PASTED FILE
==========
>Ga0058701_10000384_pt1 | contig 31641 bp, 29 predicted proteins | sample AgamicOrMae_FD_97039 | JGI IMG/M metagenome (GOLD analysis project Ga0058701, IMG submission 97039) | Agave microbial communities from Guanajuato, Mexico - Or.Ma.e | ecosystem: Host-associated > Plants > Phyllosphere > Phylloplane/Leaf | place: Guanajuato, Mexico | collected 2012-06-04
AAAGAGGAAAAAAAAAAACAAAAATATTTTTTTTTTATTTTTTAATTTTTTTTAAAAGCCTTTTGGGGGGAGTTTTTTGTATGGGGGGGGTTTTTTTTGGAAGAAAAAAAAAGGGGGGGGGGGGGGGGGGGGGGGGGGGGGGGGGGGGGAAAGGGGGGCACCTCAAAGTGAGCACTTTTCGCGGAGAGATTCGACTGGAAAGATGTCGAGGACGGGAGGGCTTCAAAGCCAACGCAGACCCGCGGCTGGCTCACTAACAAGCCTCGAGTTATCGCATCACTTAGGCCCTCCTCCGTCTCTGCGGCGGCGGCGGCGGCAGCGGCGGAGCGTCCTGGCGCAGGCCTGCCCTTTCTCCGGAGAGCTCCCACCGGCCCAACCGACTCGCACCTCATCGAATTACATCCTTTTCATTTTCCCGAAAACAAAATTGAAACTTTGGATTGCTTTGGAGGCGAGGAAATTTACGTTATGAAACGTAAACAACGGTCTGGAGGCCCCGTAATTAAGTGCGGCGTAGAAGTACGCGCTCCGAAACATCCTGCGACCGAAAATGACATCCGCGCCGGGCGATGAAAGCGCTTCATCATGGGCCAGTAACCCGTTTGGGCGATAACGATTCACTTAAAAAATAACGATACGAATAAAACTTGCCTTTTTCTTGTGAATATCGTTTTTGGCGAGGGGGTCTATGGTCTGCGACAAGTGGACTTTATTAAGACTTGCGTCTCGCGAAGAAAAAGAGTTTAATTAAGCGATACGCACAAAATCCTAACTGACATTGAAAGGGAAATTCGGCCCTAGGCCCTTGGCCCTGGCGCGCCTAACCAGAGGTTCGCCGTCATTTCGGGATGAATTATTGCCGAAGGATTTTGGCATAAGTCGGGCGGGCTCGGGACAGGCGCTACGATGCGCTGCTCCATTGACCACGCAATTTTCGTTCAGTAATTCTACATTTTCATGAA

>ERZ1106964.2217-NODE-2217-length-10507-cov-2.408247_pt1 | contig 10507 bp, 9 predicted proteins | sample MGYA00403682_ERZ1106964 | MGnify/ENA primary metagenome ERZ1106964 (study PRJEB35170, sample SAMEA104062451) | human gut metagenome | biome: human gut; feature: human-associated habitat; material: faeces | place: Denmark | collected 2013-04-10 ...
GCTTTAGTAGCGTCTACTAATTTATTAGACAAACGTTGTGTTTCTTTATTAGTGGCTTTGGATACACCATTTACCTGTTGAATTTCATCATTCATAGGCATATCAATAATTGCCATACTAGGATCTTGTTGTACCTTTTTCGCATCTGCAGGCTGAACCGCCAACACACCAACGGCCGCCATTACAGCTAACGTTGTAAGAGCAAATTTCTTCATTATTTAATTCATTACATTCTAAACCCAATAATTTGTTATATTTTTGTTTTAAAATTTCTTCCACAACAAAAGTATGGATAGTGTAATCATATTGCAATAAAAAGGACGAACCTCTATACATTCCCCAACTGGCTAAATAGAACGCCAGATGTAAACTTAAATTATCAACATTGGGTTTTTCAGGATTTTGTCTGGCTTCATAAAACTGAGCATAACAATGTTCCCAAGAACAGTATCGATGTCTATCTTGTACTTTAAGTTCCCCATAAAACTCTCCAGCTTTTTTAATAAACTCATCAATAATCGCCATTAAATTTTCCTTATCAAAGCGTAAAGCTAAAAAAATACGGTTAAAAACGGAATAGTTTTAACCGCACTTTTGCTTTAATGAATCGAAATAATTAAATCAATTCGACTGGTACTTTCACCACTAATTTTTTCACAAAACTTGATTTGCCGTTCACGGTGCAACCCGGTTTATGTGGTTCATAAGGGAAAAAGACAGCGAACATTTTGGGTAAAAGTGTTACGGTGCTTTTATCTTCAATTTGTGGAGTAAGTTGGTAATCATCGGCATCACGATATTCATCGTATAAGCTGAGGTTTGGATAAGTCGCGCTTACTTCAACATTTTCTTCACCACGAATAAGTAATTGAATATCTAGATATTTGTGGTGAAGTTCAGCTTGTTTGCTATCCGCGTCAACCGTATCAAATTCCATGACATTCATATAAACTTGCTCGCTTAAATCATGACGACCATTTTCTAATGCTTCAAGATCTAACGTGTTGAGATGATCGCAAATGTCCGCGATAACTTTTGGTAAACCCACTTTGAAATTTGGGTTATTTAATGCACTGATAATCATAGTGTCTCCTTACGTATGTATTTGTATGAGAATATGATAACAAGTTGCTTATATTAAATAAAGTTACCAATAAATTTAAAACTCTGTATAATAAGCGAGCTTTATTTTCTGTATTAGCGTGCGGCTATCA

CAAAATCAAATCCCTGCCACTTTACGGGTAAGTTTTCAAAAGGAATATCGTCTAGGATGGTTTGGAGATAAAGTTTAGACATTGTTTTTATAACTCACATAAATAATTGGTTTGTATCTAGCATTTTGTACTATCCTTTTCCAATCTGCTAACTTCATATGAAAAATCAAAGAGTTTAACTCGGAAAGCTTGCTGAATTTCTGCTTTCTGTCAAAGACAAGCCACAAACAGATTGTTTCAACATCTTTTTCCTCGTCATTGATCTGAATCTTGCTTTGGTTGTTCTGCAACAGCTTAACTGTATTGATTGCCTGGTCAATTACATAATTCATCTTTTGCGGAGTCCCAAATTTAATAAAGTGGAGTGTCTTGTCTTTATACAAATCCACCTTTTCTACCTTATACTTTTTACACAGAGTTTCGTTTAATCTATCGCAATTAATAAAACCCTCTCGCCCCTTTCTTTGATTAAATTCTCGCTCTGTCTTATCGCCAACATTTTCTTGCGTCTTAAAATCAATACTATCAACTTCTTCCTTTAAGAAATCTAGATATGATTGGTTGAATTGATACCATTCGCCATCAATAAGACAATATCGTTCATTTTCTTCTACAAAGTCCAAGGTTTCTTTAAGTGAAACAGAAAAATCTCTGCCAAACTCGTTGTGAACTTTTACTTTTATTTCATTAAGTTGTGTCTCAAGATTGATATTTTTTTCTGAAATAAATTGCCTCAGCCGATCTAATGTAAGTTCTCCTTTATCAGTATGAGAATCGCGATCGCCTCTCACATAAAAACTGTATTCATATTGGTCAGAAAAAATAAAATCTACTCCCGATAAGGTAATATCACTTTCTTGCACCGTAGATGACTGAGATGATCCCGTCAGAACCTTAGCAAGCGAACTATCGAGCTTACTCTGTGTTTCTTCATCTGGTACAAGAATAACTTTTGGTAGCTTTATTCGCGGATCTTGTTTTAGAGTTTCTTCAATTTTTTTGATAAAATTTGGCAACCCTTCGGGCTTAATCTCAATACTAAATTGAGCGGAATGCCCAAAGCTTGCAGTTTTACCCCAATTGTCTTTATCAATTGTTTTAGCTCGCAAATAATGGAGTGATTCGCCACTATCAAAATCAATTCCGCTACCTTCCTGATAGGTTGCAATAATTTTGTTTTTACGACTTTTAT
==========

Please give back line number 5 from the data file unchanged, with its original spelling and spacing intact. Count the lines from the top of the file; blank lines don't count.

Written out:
CAAAATCAAATCCCTGCCACTTTACGGGTAAGTTTTCAAAAGGAATATCGTCTAGGATGGTTTGGAGATAAAGTTTAGACATTGTTTTTATAACTCACATAAATAATTGGTTTGTATCTAGCATTTTGTACTATCCTTTTCCAATCTGCTAACTTCATATGAAAAATCAAAGAGTTTAACTCGGAAAGCTTGCTGAATTTCTGCTTTCTGTCAAAGACAAGCCACAAACAGATTGTTTCAACATCTTTTTCCTCGTCATTGATCTGAATCTTGCTTTGGTTGTTCTGCAACAGCTTAACTGTATTGATTGCCTGGTCAATTACATAATTCATCTTTTGCGGAGTCCCAAATTTAATAAAGTGGAGTGTCTTGTCTTTATACAAATCCACCTTTTCTACCTTATACTTTTTACACAGAGTTTCGTTTAATCTATCGCAATTAATAAAACCCTCTCGCCCCTTTCTTTGATTAAATTCTCGCTCTGTCTTATCGCCAACATTTTCTTGCGTCTTAAAATCAATACTATCAACTTCTTCCTTTAAGAAATCTAGATATGATTGGTTGAATTGATACCATTCGCCATCAATAAGACAATATCGTTCATTTTCTTCTACAAAGTCCAAGGTTTCTTTAAGTGAAACAGAAAAATCTCTGCCAAACTCGTTGTGAACTTTTACTTTTATTTCATTAAGTTGTGTCTCAAGATTGATATTTTTTTCTGAAATAAATTGCCTCAGCCGATCTAATGTAAGTTCTCCTTTATCAGTATGAGAATCGCGATCGCCTCTCACATAAAAACTGTATTCATATTGGTCAGAAAAAATAAAATCTACTCCCGATAAGGTAATATCACTTTCTTGCACCGTAGATGACTGAGATGATCCCGTCAGAACCTTAGCAAGCGAACTATCGAGCTTACTCTGTGTTTCTTCATCTGGTACAAGAATAACTTTTGGTAGCTTTATTCGCGGATCTTGTTTTAGAGTTTCTTCAATTTTTTTGATAAAATTTGGCAACCCTTCGGGCTTAATCTCAATACTAAATTGAGCGGAATGCCCAAAGCTTGCAGTTTTACCCCAATTGTCTTTATCAATTGTTTTAGCTCGCAAATAATGGAGTGATTCGCCACTATCAAAATCAATTCCGCTACCTTCCTGATAGGTTGCAATAATTTTGTTTTTACGACTTTTAT